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People who have HIV may qualify for a paid cardiovascular disease study at the University of Miami

Seth Pincus, Elizabeth Fischer, and Austin Athman
National Institute of Allergy and Infectious Diseases, National Institutes of Health

Someone who has HIV, or human immunodeficiency virus, that causes AIDS might be at greater risk of dying from cardiovascular disease than a person who doesn't have the virus, according to a study including researchers at the University of Miami Miller School of Medicine.

Now they're recruiting more participants — men and women who have HIV or are at risk for getting the virus, and are 35 and older. Some participants have died from cardiovascular disease.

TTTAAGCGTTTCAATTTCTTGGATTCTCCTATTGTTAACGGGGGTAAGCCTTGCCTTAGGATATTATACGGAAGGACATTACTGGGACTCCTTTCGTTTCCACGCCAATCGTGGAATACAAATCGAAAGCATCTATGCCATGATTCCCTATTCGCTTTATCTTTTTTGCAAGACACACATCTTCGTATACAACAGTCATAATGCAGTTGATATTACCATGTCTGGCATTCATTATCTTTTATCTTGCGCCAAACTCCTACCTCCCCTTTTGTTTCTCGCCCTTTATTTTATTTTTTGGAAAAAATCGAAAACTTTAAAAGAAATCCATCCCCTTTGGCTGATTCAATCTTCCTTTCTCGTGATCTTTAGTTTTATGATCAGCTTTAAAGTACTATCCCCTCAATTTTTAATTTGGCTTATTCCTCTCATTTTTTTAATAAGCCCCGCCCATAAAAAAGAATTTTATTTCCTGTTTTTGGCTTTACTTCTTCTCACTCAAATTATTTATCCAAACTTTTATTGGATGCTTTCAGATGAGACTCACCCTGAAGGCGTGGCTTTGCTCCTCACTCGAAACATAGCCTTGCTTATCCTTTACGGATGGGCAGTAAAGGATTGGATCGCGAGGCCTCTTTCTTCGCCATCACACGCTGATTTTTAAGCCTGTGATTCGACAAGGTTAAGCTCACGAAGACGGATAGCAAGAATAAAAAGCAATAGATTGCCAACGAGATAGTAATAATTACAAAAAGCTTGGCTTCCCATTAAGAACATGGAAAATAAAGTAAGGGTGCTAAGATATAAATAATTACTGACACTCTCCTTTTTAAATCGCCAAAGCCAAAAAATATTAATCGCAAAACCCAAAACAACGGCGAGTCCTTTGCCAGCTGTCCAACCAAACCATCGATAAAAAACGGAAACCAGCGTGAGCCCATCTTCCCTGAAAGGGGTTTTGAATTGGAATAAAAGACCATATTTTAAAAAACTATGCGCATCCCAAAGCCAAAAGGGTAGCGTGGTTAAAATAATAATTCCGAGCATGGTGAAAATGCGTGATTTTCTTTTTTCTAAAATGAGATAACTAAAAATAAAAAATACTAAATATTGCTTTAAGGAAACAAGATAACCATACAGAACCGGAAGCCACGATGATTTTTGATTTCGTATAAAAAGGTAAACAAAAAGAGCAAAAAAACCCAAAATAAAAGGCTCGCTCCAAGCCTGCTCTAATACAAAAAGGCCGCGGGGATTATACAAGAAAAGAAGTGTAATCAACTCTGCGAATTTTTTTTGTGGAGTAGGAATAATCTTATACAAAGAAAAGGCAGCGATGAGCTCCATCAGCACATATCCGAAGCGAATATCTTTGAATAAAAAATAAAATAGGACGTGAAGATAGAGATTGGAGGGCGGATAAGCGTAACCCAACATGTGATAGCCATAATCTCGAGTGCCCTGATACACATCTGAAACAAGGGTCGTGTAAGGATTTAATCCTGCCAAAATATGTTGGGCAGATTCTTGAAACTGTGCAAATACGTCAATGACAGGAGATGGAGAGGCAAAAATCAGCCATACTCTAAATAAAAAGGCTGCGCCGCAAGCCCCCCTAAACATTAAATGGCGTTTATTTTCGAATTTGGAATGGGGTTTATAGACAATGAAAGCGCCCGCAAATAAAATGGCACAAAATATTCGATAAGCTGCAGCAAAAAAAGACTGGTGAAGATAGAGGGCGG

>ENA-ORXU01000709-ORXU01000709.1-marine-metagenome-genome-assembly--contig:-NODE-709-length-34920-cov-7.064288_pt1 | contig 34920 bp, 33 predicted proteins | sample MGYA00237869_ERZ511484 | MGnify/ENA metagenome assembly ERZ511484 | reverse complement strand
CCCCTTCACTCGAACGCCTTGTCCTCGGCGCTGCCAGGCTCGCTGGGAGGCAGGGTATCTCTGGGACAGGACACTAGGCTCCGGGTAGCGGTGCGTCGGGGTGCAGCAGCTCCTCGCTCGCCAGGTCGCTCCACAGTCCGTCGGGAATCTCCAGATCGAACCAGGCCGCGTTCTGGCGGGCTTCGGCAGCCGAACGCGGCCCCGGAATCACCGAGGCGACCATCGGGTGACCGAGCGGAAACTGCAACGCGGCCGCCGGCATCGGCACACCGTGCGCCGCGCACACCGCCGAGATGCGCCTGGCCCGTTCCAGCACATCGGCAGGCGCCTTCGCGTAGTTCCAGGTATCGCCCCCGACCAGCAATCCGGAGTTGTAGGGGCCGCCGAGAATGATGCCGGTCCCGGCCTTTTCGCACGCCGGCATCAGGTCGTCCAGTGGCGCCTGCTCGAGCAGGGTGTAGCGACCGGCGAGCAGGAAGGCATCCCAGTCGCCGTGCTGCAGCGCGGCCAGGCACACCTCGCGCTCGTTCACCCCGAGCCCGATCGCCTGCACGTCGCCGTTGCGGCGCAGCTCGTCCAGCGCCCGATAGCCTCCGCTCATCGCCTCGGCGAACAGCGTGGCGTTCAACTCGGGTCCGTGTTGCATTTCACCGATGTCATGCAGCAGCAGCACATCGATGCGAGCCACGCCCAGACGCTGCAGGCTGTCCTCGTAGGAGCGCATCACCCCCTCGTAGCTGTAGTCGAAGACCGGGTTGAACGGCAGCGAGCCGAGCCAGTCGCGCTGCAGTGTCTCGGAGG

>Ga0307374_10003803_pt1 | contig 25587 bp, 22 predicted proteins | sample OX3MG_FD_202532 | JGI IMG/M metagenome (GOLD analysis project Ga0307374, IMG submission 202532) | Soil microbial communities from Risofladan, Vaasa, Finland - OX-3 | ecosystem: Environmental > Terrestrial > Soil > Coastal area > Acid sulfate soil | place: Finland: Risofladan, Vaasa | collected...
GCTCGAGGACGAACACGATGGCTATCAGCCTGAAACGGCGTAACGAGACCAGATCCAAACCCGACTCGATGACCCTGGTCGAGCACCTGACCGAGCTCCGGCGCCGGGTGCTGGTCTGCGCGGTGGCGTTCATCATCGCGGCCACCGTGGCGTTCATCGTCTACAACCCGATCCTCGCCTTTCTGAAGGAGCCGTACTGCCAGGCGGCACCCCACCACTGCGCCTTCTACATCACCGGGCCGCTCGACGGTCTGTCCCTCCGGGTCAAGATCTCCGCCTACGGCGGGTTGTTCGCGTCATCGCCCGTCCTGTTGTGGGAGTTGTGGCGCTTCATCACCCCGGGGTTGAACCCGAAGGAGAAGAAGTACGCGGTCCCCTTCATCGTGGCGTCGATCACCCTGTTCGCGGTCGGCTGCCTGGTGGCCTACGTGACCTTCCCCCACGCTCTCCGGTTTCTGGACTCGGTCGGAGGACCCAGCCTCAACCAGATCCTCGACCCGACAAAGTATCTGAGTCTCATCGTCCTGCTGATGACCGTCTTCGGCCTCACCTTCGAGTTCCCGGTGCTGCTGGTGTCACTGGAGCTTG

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"So we really want to identify what are the predictors, what are the things that we can identify and we can intervene to prevent cardiovascular disease to occur among people with HIV," said Dr. Maria Alcaide, a professor of infectious diseases and researcher at UM’s Miller School of Medicine.

Participants will get their heart health checked once a year and would get paid for their time. They will not be asked to take any medications.

For more information, call 305-243-2188, visit med.miami.edu/mwccs or email axv830@med.miami.edu.

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